Deputy climate envoy Jonathan Pershing, a well-known climate expert and longtime diplomat, will leave his post at the State Department in February, an official there confirmed today.
Pershing, who served for the past year alongside leading envoy John Kerry, will return to the William and Flora Hewlett Foundation to direct its environment program, a post he held from 2017 to 2021 before taking the role in the Biden administration.
Kerry said in a statement that Pershing’s knowledge and experience have been indispensable as the U.S stepped back into the global climate fight.
“After four years of disengagement and distrust, we needed not just the A team but the A+ team to rebuild our credibility and diplomacy,” Kerry said. “Jonathan Pershing has lived up to the highest standards and more.”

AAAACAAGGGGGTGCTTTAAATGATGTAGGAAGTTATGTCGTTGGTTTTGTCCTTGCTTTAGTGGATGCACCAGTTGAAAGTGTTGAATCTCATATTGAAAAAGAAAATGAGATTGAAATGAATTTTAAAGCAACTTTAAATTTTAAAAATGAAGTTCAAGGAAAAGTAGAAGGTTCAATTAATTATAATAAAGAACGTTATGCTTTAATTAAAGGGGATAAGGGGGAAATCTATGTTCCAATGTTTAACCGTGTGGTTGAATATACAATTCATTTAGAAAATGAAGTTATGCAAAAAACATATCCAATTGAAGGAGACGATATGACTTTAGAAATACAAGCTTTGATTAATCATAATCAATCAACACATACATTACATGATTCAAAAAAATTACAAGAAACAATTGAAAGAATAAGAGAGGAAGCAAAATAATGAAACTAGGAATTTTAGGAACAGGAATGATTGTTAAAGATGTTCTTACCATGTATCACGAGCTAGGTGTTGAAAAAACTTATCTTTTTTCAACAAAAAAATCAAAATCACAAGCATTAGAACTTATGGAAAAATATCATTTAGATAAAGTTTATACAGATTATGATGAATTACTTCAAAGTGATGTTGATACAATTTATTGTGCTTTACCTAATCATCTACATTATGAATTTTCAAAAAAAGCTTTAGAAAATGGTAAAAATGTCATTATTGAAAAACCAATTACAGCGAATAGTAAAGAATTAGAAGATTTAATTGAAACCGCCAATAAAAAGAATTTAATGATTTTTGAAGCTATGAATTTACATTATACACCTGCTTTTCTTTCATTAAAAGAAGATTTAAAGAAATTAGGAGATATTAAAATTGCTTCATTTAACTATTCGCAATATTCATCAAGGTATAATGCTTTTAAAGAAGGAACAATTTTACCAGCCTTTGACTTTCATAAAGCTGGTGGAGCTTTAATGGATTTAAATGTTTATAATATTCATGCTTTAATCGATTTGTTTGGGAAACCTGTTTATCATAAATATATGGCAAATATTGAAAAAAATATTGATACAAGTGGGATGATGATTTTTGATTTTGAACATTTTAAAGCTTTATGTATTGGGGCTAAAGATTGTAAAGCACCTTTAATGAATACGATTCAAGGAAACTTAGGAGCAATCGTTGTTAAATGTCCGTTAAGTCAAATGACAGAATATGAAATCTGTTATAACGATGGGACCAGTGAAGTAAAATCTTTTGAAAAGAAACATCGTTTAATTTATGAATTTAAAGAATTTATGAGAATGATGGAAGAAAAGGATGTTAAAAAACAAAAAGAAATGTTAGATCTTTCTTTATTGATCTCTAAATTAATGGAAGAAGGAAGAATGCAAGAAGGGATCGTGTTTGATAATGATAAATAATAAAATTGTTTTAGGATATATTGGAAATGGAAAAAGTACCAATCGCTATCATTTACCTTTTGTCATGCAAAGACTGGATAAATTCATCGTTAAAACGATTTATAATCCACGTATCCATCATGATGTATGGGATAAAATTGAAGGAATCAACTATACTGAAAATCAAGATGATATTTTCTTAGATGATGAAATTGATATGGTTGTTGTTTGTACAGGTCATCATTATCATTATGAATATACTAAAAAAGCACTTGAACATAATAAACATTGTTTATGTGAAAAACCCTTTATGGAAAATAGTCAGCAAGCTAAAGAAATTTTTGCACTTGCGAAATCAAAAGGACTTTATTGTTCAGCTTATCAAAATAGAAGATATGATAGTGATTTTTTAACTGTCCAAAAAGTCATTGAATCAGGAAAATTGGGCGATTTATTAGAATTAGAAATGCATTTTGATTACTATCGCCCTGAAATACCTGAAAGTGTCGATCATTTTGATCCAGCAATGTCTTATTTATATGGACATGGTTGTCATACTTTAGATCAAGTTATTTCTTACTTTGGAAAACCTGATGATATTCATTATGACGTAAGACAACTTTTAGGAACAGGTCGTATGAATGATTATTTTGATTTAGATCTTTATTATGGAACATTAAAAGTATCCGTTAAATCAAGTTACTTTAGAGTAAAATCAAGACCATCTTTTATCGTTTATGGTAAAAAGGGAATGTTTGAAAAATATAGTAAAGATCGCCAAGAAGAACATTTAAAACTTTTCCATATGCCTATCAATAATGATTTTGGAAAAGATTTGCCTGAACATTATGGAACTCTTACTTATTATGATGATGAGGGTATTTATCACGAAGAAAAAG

His departure comes as the office created to help the United States navigate its climate diplomacy enters its second year on shaky footing. While the Biden administration has pushed for greater climate action from other countries, its struggle to achieve the same at home has hurt its credibility (Climatewire, Jan. 21).
Earlier this week, Kerry said the focus of his office was shifting from pushing for greater ambition to delivering on the efforts needed to reduce planet-warming emissions.
In his role, Pershing helped the United States push forward a global pledge to cut methane pollution and seal a deal with China to cooperate on cutting emissions.
Pershing brought a wealth of climate experience to his post, serving in senior roles at the World Resources Institute and the International Energy Agency and as climate envoy during the Obama administration. Together, he and Kerry worked to negotiate the 2015 Paris Agreement, which governs climate talks today.
He told The New York Times, which broke the news of his departure, that he came back to State to “create something new, recreate capacity,” in a very short time, and he felt that there had been real change from China.
“Jonathan is a visionary leader who has continually helped raise the climate ambitions of decision makers around the world,” Larry Kramer, president of the Hewlett Foundation, said in a statement announcing Pershing’s return to Hewlett.